Bereits im Bestand
David J Baker
A Basic Clinical Guide
This book provides practical guidance to emergency personnel and others in the event of having to manage individual or mass chemical casualties as part of their work in a civilian ambulance service or hospital. The text considers the nature and basic science of the hazards faced as well as the practical management of persons exposed to chemicals and toxins (which although of biological origin behave as chemicals in terms of their effects and transmission).
Individual chapters cover the development and classification of chemical toxic agents, how exposure can occur and how medical personnel should be involved in its management . There is also consideration of the nature of toxic trauma and the pathophysiological processes involved, together with a systematic approach to early and continuing management supported by specific examples of incidents. This guide is a useful practical resource for emergency medical and paramedical personnel involved in the management of mass chemical casualties and with ensuring safe operating procedures within potentially contaminated areas to prevent secondary casualties from a chemical release.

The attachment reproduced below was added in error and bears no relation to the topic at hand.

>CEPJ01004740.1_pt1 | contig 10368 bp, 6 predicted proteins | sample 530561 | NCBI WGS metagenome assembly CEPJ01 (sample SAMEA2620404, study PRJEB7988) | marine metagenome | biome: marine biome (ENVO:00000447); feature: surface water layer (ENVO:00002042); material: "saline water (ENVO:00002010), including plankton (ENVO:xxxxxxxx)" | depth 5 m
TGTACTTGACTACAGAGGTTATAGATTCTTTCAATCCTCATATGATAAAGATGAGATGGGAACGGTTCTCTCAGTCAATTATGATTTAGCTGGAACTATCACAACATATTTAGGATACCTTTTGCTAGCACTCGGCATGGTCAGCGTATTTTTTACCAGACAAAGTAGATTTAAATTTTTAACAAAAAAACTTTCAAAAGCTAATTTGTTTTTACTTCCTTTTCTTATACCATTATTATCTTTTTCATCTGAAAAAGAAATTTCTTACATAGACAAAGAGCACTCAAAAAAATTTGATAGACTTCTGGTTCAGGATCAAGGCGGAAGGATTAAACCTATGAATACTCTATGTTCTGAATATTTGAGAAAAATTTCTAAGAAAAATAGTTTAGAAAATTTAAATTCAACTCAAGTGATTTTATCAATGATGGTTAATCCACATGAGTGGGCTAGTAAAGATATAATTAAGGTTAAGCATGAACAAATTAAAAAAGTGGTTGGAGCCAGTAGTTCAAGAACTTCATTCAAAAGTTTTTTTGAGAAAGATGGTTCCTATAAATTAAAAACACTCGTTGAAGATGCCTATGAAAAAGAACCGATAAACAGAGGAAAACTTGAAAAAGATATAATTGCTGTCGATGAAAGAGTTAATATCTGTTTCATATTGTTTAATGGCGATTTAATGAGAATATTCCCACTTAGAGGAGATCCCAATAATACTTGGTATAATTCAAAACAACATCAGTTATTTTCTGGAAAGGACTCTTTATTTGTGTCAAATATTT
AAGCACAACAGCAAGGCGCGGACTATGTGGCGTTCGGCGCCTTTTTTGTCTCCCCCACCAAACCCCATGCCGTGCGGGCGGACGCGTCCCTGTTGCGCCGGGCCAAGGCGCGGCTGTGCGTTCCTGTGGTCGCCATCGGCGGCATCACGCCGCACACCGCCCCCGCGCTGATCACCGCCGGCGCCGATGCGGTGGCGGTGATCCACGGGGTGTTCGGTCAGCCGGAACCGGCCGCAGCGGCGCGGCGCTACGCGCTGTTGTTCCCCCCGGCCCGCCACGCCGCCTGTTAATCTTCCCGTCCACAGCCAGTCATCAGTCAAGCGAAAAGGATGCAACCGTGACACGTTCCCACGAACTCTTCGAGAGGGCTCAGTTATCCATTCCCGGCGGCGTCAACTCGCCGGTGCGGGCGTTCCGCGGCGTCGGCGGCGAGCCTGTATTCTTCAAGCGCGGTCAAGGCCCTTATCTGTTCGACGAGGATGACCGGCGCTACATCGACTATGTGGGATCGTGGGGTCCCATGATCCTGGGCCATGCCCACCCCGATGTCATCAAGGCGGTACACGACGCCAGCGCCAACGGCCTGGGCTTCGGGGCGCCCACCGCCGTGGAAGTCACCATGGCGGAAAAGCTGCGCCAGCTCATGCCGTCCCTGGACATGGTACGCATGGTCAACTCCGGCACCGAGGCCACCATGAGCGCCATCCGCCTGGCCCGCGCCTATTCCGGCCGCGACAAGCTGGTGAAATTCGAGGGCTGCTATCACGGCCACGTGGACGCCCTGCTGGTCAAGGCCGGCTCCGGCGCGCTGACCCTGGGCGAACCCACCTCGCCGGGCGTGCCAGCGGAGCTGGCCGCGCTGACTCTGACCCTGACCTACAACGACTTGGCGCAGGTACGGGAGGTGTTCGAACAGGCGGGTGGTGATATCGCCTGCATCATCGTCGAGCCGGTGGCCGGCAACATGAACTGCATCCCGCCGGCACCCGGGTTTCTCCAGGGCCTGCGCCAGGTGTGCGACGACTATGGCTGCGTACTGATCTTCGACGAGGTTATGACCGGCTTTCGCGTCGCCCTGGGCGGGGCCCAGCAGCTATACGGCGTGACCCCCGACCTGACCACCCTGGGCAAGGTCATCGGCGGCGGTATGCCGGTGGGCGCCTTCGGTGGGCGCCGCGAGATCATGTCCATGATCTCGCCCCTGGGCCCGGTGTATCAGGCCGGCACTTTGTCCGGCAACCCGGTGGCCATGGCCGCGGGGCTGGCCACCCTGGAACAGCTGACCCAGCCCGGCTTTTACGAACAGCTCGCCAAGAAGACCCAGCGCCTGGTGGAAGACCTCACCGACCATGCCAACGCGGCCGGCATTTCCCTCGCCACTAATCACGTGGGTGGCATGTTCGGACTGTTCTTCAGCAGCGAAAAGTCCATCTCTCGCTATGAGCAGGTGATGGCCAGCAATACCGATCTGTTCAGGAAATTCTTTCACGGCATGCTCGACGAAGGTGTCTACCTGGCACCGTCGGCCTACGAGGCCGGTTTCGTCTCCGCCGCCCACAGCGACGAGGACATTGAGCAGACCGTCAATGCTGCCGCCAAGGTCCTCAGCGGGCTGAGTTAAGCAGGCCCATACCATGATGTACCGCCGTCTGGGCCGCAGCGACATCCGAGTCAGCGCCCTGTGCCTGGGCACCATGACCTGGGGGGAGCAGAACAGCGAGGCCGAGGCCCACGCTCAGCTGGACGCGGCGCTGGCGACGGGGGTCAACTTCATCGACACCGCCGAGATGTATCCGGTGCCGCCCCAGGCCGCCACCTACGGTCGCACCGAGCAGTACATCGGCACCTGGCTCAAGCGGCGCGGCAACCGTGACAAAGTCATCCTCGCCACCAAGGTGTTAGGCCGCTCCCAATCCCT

David Baker studied medicine at St Bartholomew's Hospital and worked as a consultant in anaesthesia for the Paris emergency medical service (SAMU) at the Necker University Hospital, specializing in the management of mass toxic incidents. From 2004 he has also worked as a consultant medical toxicologist for the Centre for Radiation, Chemical and Environmental Hazards of the United Kingdom Health Protection Agency. Since 2005 he has lectured as a visiting professor at Harvard Medical School and is currently a visiting senior lecturer in medical toxicology at King's College, London. Currently projects include advising the UK government on the provision of advanced emergency care in chemically - contaminated zones, the management of pulmonary injury following toxic agent exposure and investigation of the longer term problems of pesticide poisoning in Sri Lanka. He has lectured in over 40 countries around the world and is the author of numerous journal articles, monographs and textbook chapters. He is a Board Member of the World Association for Disaster and Emergency Medicine and has consulted for the World Health Organisation and the International Committee of the Red Cross.